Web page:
The Information Commissioner’s Office has fined both the RSPCA and the British Heart Foundation for breaches of data protection law in their fundraising practices, following a Daily Mail exposé in September 2015.
The ICO this morning confirmed that it had fined the RSPCA £25,000 and the British Heart Foundation £18,000, after the Daily Mail today published an article citing the figures. But both the RSPCA and the British Heart Foundation have strongly condemned the ICO’s findings.
The fines are the result of an ICO investigation into both charities around so-called ‘wealth screening’ and selling of donor data, which begun after a Daily Mail investigation into the practice in September 2015.
The full findings of the investigation have not yet been published. The ICO had originally intended to publish at the end of the week, but is now expected to publish the full findings later today.
The British Heart Foundation said that it was considering whether to challenge the decision. The RSPCA has said that it will hold a meeting of its trustee board later this week to decide whether or not to make any "future response to the ICO's findings".
RSPCA and BHF “disappointed”
Simon Gillespie, chief executive of the British Heart Foundation, said: “We are extremely disappointed in the action the ICO has taken. The trust our supporters put in us demands high standards of fundraising and we take the data protection responsibilities that come with this very seriously.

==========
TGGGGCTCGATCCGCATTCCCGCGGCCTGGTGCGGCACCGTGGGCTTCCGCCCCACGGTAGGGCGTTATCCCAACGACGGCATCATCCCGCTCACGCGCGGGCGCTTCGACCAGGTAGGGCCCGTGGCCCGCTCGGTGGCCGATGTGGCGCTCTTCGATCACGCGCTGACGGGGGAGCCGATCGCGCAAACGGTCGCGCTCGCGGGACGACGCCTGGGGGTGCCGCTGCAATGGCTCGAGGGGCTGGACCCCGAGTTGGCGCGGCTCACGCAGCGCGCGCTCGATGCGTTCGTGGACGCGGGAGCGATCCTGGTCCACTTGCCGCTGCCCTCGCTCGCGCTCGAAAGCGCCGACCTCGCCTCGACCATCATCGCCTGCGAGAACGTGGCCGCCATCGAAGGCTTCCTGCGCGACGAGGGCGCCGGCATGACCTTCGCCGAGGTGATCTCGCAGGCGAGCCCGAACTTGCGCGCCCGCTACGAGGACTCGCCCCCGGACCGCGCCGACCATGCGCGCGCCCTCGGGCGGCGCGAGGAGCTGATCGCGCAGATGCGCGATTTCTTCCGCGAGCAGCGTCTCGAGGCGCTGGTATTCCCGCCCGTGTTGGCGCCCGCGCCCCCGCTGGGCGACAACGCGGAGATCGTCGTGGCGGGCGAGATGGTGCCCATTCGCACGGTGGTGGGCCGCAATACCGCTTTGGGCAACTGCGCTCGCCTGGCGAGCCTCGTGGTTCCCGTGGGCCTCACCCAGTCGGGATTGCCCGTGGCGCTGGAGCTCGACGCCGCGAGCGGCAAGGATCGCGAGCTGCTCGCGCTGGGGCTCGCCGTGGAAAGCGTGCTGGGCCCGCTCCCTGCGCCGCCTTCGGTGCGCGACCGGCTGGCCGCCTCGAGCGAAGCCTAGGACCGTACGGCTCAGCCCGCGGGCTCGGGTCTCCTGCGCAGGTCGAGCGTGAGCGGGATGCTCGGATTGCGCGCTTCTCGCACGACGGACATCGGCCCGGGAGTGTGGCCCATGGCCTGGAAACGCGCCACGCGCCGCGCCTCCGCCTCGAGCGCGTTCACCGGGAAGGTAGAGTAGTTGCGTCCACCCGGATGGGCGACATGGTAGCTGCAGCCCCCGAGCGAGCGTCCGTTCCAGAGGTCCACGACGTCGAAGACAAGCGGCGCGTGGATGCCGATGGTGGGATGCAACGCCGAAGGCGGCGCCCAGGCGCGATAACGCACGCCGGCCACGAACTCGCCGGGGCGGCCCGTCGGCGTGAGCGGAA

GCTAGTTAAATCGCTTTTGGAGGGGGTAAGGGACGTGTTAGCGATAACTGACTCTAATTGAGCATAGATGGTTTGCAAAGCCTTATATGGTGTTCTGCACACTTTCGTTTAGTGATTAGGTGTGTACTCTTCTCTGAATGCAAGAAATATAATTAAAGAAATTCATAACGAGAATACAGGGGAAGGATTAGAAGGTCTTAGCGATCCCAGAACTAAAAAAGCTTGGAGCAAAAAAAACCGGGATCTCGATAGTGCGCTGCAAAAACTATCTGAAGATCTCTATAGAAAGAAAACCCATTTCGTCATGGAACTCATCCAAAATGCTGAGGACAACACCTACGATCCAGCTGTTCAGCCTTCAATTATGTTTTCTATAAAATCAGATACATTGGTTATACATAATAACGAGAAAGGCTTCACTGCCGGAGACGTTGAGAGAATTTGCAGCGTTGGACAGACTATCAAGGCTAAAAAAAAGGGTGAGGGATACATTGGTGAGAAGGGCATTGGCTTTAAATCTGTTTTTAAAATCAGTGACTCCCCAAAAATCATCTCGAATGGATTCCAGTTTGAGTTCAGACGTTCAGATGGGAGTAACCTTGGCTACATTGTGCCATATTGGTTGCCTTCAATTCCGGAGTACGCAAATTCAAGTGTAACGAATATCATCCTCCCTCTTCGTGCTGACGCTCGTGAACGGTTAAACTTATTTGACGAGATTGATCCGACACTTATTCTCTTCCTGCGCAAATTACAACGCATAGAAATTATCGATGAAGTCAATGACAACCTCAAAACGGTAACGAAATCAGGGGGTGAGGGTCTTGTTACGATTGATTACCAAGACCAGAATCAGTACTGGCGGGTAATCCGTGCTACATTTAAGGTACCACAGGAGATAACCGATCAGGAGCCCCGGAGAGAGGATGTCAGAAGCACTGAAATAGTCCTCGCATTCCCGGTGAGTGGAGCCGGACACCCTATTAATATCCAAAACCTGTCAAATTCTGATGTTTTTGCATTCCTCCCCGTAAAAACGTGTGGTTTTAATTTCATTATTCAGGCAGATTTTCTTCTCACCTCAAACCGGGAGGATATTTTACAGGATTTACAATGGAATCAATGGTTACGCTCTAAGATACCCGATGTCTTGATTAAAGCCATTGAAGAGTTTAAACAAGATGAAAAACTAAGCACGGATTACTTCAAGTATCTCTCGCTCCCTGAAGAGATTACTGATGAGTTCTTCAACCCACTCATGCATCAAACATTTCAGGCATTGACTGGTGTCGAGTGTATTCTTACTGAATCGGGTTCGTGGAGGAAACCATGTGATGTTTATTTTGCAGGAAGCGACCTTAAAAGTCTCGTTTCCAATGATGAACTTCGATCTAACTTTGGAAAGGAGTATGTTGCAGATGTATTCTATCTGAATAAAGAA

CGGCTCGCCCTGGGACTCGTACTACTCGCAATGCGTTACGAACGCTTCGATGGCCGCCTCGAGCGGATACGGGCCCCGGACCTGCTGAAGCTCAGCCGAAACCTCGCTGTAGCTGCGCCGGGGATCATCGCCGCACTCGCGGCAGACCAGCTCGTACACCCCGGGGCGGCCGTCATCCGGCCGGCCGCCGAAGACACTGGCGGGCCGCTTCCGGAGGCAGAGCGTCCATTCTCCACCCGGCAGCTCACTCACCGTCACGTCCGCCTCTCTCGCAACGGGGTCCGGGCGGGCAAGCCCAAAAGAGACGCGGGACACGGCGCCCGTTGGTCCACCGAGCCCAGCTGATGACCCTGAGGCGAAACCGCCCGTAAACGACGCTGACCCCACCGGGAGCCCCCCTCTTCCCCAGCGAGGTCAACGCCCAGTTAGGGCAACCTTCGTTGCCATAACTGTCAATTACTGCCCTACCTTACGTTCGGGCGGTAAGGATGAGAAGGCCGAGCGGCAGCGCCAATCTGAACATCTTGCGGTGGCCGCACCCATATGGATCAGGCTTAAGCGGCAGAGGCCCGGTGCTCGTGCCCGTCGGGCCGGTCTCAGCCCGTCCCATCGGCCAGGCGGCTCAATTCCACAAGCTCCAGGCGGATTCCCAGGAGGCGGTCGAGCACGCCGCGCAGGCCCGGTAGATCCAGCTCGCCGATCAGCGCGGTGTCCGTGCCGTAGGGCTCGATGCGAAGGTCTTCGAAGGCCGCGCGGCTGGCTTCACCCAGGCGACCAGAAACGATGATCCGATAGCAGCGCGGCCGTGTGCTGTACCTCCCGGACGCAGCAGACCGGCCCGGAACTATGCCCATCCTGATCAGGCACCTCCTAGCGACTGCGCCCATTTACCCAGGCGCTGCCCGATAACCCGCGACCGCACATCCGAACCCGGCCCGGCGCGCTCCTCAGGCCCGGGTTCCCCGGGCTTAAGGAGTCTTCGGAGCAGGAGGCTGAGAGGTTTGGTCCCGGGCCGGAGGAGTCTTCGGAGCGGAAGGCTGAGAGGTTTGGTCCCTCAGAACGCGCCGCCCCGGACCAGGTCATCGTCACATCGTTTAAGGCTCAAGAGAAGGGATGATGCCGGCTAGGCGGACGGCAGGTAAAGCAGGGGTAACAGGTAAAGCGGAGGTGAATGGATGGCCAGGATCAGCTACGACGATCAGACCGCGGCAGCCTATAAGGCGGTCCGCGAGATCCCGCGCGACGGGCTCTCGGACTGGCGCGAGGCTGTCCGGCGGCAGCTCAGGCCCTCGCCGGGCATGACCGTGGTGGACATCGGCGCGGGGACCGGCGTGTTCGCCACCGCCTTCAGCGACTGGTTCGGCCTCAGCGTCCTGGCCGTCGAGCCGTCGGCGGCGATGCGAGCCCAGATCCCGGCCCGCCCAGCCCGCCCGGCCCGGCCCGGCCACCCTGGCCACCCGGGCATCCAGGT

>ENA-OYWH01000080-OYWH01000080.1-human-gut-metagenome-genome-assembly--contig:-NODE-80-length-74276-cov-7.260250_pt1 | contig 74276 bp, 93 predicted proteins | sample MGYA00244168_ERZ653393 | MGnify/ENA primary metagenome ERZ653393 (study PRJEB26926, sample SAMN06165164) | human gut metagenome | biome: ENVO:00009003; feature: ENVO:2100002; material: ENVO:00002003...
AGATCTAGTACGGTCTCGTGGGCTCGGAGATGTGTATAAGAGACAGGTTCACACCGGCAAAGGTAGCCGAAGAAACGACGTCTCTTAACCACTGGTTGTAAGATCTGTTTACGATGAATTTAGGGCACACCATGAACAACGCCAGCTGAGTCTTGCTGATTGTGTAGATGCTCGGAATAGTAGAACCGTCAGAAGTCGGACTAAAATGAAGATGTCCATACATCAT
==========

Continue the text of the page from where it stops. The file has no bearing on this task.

“The British Heart Foundation has endeavoured to ensure our practices follow ICO and Institute of Fundraising guidelines and we are committed to constantly evolving and improving our approach.
“We find the decision surprising as earlier this year in June the ICO praised our data handling and said that they had no concerns about us as a data controller.
“In June 2015 we took the decision never to share our supporters’ data with other fundraisers and we have made it clear to our supporters that this is the case.
“We believe that key aspects of the ICO’s decision and findings are wrong, disproportionate and inconsistent. Our trustees will therefore consider whether it’s in the interests of our supporters and beneficiaries to challenge this decision.”
Jeremy Cooper, chief executive of the RSPCA, said: “We are disappointed at the ruling and disagree with the conclusions drawn by the ICO.
“There is no suggestion that we lost or sold any personal data, but rather the ICO considered the information we gave to supporters on how their personal data would be used was inadequate.
“There has been one acknowledged contravention, through an inadvertent error, which we ourselves brought to the ICO’s attention.
“We always strive to ensure that our practices fully comply with all relevant legislation and are carried out to a high standard. We are listening to the public and are changing the way we ask people to support our vital work which meets their needs and expectations, whilst safeguarding potentially vulnerable people.
“Our supporters and members are the heart of the Society. It is only thanks to them that we can do the work we do rescuing, rehabilitating and rehoming thousands of animals each year.”
‘Shaming of the charity vultures’